the zeal of the juvenile friends of the Society, was held at Poultry Chapel, under the presi- 
dency of Henry Wright, Esq., Chairman of the Board of Directors. After singing and 
prayer, extracts from the Report were read by the Home Secretary, the Rev. £. Prout, 
when a series of animated addresses, in support of the important objects of the Meeting, were 
delivered by the following Missionaries : Revs. George Hall, B.A., from Madras, W. K. 
Lea, from Amoy, James Roome, from Berbice, and Samuel J. Hill, from Calcutta. 

Contrikutioiu in aid ^tke Soeietp wilt be ihanttfullw received fty tAe EoiuArtkur Kinnaird, Jf J>., Treaturer, 
and Mev, Bkenemer Proutf at the Mieeion House, Blomfield-'etreeit Fintltmry^ London { bp Jawtee 8, 
Maek, £•«., 5.5. C, S, 8t, Andrew Square, Bdinkurgh i Robert Goodwin, Boq., SS6, George^etreot, Q$td 
Religious Jnatitution Rootna, 12, South Uanooer'ttreet, Olaegow; Rev, Alem, King, Metropolitan Hall, 
Dublin I and bp Rev. John Hands, Brooke Fille, Monkstown, near Dublin, Posi^OJ/lee Orders skomtd 
hs in favour of Rev, Ebenexer Proui, and payable at the General Pest Office, 

'^od b y 



NO. 338. — ^NEW SERIES, NO. 65.] [JuLY 1, 1864 


♦ ♦ 

xmmm^ ^laga^iw 




The intelligence received from Madagascar since the publication of the 
Annual Eeport of the Society, which extends over three months, supplies 
abundant evidence in confirmation of preceding information both from the 
capital and the provinces, and will, we are sure, deepen the gratitude of our 
Christian readers, and stimulate to renewed and enlarged efforts on behalf of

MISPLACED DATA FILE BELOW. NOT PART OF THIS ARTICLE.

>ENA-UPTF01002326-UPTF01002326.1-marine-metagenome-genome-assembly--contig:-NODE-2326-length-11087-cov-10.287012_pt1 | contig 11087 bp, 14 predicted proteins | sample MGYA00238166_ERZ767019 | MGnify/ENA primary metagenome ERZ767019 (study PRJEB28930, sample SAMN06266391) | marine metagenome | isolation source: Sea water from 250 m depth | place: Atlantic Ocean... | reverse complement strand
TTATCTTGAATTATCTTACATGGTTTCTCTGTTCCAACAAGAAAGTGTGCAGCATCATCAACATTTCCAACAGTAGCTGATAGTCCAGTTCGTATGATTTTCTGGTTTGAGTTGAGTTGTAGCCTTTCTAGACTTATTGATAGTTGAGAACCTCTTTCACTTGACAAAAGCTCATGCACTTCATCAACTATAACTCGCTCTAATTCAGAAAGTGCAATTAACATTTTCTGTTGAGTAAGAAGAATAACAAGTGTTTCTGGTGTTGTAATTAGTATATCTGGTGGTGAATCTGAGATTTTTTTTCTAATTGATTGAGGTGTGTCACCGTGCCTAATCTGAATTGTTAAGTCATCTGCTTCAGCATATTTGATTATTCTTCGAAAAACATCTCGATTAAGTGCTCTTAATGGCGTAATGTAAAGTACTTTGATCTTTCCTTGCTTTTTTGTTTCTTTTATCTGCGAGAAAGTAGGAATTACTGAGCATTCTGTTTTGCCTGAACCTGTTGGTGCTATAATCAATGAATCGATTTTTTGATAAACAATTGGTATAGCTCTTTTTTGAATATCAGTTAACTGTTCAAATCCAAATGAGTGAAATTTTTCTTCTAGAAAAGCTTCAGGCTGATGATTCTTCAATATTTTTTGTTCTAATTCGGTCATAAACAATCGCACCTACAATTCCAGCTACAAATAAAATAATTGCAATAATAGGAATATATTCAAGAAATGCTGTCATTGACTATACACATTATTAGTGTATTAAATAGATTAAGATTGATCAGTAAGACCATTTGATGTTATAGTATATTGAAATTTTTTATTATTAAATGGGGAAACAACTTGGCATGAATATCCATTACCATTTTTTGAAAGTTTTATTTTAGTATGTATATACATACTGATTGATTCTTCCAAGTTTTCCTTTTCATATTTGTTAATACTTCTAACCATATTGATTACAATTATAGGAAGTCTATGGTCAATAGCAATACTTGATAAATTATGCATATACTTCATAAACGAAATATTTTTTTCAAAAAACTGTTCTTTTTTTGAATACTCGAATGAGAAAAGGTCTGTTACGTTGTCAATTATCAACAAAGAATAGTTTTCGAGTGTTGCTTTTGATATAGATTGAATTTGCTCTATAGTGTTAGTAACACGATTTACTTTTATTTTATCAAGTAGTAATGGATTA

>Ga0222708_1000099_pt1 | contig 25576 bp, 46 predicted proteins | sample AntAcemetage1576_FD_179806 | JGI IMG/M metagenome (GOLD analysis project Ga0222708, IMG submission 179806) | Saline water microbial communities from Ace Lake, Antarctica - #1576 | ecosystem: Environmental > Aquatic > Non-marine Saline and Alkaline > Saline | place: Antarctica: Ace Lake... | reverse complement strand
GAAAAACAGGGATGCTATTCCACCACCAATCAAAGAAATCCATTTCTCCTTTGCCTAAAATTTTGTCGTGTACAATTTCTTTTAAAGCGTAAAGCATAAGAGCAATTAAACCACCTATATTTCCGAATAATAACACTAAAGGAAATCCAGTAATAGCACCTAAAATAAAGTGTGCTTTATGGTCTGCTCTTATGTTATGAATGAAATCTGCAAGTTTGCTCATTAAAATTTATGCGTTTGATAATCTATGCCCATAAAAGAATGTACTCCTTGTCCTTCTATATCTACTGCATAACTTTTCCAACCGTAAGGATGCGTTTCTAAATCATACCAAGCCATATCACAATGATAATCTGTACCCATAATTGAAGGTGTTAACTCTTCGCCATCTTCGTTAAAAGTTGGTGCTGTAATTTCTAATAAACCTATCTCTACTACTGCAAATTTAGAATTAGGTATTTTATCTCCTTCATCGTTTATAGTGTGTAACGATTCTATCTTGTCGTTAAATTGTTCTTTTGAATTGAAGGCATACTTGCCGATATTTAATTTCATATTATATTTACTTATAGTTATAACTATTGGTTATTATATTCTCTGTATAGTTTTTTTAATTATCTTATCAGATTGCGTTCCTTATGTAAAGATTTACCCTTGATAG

the Mission. 

We are particularly gratified in being able to state that the political 
and social state of the country has become more consolidated and tranquil ; 
the (Government of the Queen has acquired strength and is administered 
generally with justice and impartiality, while the principles of religious 
freedom are faithfully maintained towards the Native Christians. The 
absurd and extravagant rumours in reference to the death, or rather the life, 
of Badama II., which seem to have been propagated from political motives, 
have almost died away, and the apprehension of any hostile attack on the Island 
by foreigners has subsided. We trust also that the modifications in the 
treaties between Madagascar, both with England and France, which have 
been conceded during the visit of the Malagasy Envoys, will tend to restore 
good will and amity, and be followed by commercial and friendly intercourse 
highly beneficial to all parties interested. But, above all, we rejoice that 
every succeeding post renews the gratifying assurance that the Word of the 
Lord has free course and is glorified. New places of worship are opened, 
congregations are enlarged, and the monthly additions to the number of 
Church-members, many of whom are connected with the influential £unilies 
of the capital, afford conclusive proof of the growing strength and social in- 
fluence of Christianity. 

The Rev. Wai. Ellis, writing under date March 1st, gives the subjoined 
representation of the state and prospects of the Mission : — 

'' Quietly and satisfactorily the Gospel continues to spread among the people, 
and as continually is it our privilege to behold the evidences of the work of